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Fact-checking claims from the Hobby Lobby case
Lori Windham, the lead attorney for Hobby Lobby, speaks after a 5-4 ruling in the retailer's favor, outside the Supreme Court on June 30, 2014. Lori Windham, the lead attorney for Hobby Lobby, speaks after a 5-4 ruling in the retailer's favor, outside the Supreme Court on June 30, 2014.

Lori Windham, the lead attorney for Hobby Lobby, speaks after a 5-4 ruling in the retailer's favor, outside the Supreme Court on June 30, 2014.

Amy Sherman
By Amy Sherman July 1, 2014

On June 30, the U.S. Supreme Court ruled that certain companies with religious objections can opt out of a mandate under the Affordable Care Act to provide free contraception to their employees.

The 5-4 ruling involved a case brought by two companies owned by Christian families: Hobby Lobby, a chain of hobby stores, and Conestoga Wood Specialties, which makes wood cabinets. The companies opposed providing certain types of contraception that they believe is equivalent to inducing abortion, including morning-after pills and IUDs. (They didn’t oppose other methods of birth control.) They based their case on the 1993 Religious Freedom Restoration Act signed by President Bill Clinton.

The issue arose because birth control is included among the free preventative services mandated by President Barack Obama’s signature 2010 health care law. Houses of worship and religious institutions were already exempt from this aspect of the law. The court’s ruling applies to "closed corporations" which are in control by a few people, rather than public companies with many shareholders.

Associate Justice Samuel Alito wrote the majority opinion, stating that women who work for these corporations can still access these types of birth control either by the federal government paying for it or through a third-party administrator.

Though the ruling was narrower in scope than it could have been, supporters of broad access to contraception expressed disappointment.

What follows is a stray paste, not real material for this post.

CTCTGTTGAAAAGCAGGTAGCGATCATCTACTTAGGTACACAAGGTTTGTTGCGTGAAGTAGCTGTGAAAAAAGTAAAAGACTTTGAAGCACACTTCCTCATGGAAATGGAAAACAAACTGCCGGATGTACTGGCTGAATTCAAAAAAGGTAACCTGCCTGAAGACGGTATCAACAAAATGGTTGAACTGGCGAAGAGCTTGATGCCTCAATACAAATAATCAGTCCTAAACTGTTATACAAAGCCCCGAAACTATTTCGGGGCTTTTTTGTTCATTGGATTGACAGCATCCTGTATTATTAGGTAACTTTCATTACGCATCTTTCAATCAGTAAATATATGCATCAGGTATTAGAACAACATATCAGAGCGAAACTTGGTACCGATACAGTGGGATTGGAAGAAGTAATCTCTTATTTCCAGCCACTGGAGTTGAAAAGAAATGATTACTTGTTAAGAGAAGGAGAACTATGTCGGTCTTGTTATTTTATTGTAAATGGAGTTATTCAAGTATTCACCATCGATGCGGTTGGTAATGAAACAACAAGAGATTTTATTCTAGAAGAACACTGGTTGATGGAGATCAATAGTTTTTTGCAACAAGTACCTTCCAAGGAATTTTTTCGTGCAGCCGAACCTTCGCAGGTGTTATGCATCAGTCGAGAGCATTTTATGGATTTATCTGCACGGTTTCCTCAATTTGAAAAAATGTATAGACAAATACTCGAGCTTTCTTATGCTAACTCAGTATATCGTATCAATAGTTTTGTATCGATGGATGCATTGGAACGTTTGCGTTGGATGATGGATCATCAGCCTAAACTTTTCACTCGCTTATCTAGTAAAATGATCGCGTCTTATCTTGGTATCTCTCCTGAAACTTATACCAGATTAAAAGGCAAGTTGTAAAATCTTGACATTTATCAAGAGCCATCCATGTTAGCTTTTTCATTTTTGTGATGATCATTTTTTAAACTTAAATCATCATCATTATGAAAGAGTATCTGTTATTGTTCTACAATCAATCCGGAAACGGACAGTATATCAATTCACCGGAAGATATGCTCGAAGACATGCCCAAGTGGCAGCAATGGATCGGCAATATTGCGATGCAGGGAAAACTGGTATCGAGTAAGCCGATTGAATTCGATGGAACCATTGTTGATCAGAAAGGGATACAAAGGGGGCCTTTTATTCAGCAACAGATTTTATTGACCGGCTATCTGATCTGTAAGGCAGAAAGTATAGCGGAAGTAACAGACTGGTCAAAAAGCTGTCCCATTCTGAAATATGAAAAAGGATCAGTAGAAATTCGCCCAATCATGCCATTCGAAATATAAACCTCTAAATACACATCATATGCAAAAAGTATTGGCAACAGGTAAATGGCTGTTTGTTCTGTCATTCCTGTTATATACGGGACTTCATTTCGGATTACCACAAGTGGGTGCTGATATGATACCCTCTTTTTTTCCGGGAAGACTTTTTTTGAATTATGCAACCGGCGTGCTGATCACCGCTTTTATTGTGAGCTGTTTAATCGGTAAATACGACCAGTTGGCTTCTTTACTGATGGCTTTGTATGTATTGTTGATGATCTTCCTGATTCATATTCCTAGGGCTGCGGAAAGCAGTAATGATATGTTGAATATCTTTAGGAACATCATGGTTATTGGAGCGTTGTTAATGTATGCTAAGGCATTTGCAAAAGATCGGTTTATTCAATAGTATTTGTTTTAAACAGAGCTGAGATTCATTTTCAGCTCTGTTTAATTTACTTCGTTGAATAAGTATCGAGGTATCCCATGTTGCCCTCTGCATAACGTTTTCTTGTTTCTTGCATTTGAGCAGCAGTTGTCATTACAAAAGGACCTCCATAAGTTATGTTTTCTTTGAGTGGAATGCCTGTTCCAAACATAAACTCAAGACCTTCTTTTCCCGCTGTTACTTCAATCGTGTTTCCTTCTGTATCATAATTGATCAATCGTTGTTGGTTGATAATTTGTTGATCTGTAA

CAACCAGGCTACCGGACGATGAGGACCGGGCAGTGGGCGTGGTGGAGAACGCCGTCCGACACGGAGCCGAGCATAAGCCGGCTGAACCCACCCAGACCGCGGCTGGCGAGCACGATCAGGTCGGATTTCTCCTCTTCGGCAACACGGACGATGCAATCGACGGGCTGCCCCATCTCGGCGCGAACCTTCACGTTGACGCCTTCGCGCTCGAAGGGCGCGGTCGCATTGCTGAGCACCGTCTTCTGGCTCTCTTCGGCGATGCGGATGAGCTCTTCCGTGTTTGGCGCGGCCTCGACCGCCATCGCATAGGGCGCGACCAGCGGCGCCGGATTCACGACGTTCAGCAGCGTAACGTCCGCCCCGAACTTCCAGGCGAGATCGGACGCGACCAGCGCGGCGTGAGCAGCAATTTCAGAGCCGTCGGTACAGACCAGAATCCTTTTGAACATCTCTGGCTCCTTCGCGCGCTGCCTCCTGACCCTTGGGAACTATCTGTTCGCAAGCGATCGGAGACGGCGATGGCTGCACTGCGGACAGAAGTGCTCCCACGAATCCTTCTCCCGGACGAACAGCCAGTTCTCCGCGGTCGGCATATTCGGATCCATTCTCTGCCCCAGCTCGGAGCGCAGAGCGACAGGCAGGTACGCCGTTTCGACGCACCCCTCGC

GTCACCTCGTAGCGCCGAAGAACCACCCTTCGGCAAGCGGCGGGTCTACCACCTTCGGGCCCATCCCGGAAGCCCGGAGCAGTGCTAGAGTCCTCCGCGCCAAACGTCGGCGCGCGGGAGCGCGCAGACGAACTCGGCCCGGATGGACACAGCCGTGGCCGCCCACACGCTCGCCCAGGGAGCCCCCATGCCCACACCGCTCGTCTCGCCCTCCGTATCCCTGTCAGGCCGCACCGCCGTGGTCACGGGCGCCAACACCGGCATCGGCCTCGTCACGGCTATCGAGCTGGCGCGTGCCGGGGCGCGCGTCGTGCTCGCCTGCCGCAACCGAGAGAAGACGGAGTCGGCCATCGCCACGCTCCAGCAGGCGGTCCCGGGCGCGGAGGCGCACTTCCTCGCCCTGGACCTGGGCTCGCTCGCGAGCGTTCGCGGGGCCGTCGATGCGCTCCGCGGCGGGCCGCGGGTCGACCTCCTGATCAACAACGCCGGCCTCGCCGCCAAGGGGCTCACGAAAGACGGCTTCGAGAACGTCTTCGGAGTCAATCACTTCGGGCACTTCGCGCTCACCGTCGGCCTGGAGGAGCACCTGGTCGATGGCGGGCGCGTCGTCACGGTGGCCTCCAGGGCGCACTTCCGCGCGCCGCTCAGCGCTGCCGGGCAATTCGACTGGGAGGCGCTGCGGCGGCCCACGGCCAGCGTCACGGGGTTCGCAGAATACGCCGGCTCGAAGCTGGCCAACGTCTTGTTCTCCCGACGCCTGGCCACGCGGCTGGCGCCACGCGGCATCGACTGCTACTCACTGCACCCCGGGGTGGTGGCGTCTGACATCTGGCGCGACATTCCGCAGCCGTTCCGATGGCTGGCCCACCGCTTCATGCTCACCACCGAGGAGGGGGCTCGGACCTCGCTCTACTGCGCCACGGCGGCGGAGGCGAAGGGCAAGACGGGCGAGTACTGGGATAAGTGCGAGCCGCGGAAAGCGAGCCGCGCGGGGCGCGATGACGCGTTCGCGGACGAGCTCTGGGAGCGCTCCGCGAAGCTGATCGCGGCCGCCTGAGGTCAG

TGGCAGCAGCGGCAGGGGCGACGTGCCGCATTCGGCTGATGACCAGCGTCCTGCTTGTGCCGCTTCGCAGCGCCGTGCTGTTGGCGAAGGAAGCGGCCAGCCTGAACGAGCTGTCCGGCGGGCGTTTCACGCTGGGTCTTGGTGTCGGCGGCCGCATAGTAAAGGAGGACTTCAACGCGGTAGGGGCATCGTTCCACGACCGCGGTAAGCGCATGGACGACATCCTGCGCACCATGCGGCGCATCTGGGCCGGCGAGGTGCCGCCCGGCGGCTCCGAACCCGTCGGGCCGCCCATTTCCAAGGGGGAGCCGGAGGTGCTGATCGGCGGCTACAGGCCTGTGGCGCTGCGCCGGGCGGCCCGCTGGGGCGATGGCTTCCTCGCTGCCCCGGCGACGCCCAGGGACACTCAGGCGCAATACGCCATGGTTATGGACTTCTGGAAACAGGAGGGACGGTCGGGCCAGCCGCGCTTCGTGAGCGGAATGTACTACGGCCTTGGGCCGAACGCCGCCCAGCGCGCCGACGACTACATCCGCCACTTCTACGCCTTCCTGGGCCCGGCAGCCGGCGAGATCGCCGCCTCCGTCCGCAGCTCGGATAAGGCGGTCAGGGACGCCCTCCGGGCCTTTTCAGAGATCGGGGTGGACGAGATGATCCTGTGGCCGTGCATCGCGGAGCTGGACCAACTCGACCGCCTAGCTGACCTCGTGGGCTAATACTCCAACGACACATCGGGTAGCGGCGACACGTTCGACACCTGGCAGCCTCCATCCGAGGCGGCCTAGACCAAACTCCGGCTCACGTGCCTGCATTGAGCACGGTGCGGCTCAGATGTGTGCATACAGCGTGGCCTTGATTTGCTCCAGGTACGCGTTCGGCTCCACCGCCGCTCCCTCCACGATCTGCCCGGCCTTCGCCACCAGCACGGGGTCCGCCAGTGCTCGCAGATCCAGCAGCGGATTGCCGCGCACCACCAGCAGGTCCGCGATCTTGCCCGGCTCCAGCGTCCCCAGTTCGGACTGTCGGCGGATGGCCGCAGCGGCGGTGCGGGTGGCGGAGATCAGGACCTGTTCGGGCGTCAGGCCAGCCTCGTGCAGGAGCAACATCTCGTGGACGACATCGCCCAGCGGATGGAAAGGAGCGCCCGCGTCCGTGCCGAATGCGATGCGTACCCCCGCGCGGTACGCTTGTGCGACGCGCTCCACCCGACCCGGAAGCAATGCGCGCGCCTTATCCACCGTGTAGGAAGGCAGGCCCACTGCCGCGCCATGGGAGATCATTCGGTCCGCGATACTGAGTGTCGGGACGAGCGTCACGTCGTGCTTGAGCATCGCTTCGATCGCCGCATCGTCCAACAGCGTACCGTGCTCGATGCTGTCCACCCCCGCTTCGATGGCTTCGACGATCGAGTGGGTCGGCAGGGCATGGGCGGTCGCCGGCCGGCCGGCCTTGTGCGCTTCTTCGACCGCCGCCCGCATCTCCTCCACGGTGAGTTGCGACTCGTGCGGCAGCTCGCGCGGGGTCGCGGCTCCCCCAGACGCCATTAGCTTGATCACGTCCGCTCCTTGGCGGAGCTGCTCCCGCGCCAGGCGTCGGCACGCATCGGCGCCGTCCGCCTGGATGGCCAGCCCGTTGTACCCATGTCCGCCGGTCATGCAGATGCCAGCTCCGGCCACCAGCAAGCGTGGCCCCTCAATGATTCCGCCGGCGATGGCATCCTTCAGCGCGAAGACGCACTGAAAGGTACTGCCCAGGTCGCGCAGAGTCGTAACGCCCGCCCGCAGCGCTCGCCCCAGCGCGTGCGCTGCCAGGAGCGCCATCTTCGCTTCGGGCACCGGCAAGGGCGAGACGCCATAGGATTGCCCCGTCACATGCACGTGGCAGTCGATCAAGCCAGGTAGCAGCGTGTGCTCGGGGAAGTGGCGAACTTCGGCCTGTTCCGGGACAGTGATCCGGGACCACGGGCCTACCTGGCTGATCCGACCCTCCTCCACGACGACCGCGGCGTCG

• U.S. Rep. Debbie Wasserman Schultz, the Democratic National Committee chair from South Florida, said that contraception for women isn’t just about avoiding pregnancy. "Nearly 60 percent of women who use birth control do so for more than just family planning," she said. We fact-checked Wasserman's claim and rated it Mostly True.
  • Liberal pundit and contributor Sally Kohn panned the court’s decision as disastrous and Hobby Lobby’s intentions as disingenuous. "Hobby Lobby provided this coverage before they decided to drop it to file suit, which was politically motivated," she said. PunditFact rated that Mostly True.
  • Associate Justice Ruth Bader Ginsburg’s stinging dissent attracted wide attention from those who opposed the majority opinion. We checked the following claim in Ginsburg’s dissent: "Women of childbearing age spend 68 percent more in out-of-pocket health care costs than men." We found that a litany of politicians and advocates had used that statistic, which is based on data that’s more than 20 years old. But we looked at more recent data and found that women do still pay more out of pocket for health care than men do, with one estimate very close to Ginsburg's number -- 69 percent -- and other estimates in the 40 percent to 50 percent range. We rated the claim Mostly True.
  • Progressive groups -- and even Justice Ginsburg -- have warned the court's majority opinion in the Hobby Lobby case is a slipper slope that could affect other medical procedures like immunizations and blood transfusions. We don't have a crystal ball to know how future courts will interpret Alito's words. But experts told us while future challenges are likely, history says there will be relatively few and corporations that make similar challenges face an uphill battle to convince the court they're in the same boat as Hobby Lobby. Read our story here.

We're fact-checking other claims from the case and will update this story as we complete them.

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Fact-checking claims from the Hobby Lobby case